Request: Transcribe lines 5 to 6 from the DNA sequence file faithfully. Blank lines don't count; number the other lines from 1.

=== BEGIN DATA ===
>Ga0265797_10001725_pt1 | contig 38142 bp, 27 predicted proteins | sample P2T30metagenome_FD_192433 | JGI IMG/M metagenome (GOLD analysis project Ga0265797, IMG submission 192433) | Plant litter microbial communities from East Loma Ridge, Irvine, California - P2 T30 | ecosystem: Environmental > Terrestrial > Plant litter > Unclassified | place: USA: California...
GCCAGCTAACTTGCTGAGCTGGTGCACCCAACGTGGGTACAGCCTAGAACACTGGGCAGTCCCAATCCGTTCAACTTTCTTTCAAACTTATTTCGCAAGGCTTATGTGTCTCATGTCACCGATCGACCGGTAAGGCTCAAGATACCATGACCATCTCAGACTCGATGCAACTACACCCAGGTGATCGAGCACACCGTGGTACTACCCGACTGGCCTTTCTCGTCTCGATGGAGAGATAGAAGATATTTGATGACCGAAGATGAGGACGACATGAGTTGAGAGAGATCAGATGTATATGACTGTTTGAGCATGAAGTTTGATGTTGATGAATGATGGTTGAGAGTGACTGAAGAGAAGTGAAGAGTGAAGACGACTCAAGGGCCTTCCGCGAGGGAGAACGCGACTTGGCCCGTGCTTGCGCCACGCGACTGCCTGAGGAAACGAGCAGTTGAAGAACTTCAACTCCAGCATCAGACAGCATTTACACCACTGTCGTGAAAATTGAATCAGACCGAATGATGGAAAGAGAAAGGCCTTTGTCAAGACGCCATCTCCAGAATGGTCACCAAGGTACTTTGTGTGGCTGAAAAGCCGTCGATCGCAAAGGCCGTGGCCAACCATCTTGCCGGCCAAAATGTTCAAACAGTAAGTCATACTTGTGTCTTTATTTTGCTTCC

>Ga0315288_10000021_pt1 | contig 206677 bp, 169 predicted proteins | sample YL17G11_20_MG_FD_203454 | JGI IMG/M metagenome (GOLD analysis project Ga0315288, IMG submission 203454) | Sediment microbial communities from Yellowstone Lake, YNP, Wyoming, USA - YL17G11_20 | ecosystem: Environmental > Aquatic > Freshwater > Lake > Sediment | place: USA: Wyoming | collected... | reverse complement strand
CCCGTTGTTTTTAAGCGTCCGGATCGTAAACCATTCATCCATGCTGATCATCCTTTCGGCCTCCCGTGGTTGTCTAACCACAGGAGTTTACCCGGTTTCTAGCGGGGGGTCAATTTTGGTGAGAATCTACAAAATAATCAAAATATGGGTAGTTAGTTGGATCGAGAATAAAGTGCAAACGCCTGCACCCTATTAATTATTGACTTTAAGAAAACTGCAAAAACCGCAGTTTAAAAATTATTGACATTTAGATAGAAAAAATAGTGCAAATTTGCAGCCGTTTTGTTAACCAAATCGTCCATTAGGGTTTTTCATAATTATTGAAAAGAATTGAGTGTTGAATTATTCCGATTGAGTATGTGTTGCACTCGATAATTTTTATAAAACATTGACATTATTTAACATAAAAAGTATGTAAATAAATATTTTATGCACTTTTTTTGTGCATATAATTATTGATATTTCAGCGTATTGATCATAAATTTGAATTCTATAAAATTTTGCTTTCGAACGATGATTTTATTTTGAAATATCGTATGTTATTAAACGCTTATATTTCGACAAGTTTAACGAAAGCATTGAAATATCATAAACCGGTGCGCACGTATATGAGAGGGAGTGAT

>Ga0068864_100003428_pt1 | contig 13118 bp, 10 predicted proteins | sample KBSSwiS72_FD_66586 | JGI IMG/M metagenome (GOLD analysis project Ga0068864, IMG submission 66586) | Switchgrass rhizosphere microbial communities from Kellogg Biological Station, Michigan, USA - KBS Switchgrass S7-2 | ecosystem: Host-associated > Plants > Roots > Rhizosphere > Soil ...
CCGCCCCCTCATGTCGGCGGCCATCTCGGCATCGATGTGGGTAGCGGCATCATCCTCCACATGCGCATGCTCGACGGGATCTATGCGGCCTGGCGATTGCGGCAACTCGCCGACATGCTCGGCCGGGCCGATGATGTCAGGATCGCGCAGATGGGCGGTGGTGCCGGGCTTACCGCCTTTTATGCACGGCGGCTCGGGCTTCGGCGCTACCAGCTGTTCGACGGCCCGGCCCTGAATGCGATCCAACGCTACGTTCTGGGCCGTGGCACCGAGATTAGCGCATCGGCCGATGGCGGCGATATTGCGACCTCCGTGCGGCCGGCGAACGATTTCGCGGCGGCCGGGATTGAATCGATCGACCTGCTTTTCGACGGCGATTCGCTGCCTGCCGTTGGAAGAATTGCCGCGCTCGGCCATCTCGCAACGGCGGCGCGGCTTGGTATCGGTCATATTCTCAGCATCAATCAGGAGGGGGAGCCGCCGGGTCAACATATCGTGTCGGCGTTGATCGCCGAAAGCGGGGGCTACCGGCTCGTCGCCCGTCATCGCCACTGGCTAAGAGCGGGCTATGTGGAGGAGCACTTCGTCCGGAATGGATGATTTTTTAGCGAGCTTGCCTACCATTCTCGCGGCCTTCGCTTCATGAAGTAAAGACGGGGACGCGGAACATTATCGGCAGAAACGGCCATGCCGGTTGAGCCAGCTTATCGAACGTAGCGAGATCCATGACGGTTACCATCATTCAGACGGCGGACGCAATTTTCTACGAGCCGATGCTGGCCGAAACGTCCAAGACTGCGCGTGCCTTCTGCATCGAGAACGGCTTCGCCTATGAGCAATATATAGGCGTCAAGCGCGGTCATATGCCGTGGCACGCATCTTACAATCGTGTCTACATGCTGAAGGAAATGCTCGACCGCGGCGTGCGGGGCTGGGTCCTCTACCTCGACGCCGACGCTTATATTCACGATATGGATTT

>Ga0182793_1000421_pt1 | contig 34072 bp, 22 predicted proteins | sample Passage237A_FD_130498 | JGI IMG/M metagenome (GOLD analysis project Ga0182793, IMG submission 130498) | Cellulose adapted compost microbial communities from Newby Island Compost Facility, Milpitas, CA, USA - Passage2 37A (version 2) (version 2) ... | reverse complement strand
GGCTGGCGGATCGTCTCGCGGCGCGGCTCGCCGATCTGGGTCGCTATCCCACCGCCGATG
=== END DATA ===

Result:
>Ga0068864_100003428_pt1 | contig 13118 bp, 10 predicted proteins | sample KBSSwiS72_FD_66586 | JGI IMG/M metagenome (GOLD analysis project Ga0068864, IMG submission 66586) | Switchgrass rhizosphere microbial communities from Kellogg Biological Station, Michigan, USA - KBS Switchgrass S7-2 | ecosystem: Host-associated > Plants > Roots > Rhizosphere > Soil ...
CCGCCCCCTCATGTCGGCGGCCATCTCGGCATCGATGTGGGTAGCGGCATCATCCTCCACATGCGCATGCTCGACGGGATCTATGCGGCCTGGCGATTGCGGCAACTCGCCGACATGCTCGGCCGGGCCGATGATGTCAGGATCGCGCAGATGGGCGGTGGTGCCGGGCTTACCGCCTTTTATGCACGGCGGCTCGGGCTTCGGCGCTACCAGCTGTTCGACGGCCCGGCCCTGAATGCGATCCAACGCTACGTTCTGGGCCGTGGCACCGAGATTAGCGCATCGGCCGATGGCGGCGATATTGCGACCTCCGTGCGGCCGGCGAACGATTTCGCGGCGGCCGGGATTGAATCGATCGACCTGCTTTTCGACGGCGATTCGCTGCCTGCCGTTGGAAGAATTGCCGCGCTCGGCCATCTCGCAACGGCGGCGCGGCTTGGTATCGGTCATATTCTCAGCATCAATCAGGAGGGGGAGCCGCCGGGTCAACATATCGTGTCGGCGTTGATCGCCGAAAGCGGGGGCTACCGGCTCGTCGCCCGTCATCGCCACTGGCTAAGAGCGGGCTATGTGGAGGAGCACTTCGTCCGGAATGGATGATTTTTTAGCGAGCTTGCCTACCATTCTCGCGGCCTTCGCTTCATGAAGTAAAGACGGGGACGCGGAACATTATCGGCAGAAACGGCCATGCCGGTTGAGCCAGCTTATCGAACGTAGCGAGATCCATGACGGTTACCATCATTCAGACGGCGGACGCAATTTTCTACGAGCCGATGCTGGCCGAAACGTCCAAGACTGCGCGTGCCTTCTGCATCGAGAACGGCTTCGCCTATGAGCAATATATAGGCGTCAAGCGCGGTCATATGCCGTGGCACGCATCTTACAATCGTGTCTACATGCTGAAGGAAATGCTCGACCGCGGCGTGCGGGGCTGGGTCCTCTACCTCGACGCCGACGCTTATATTCACGATATGGATTT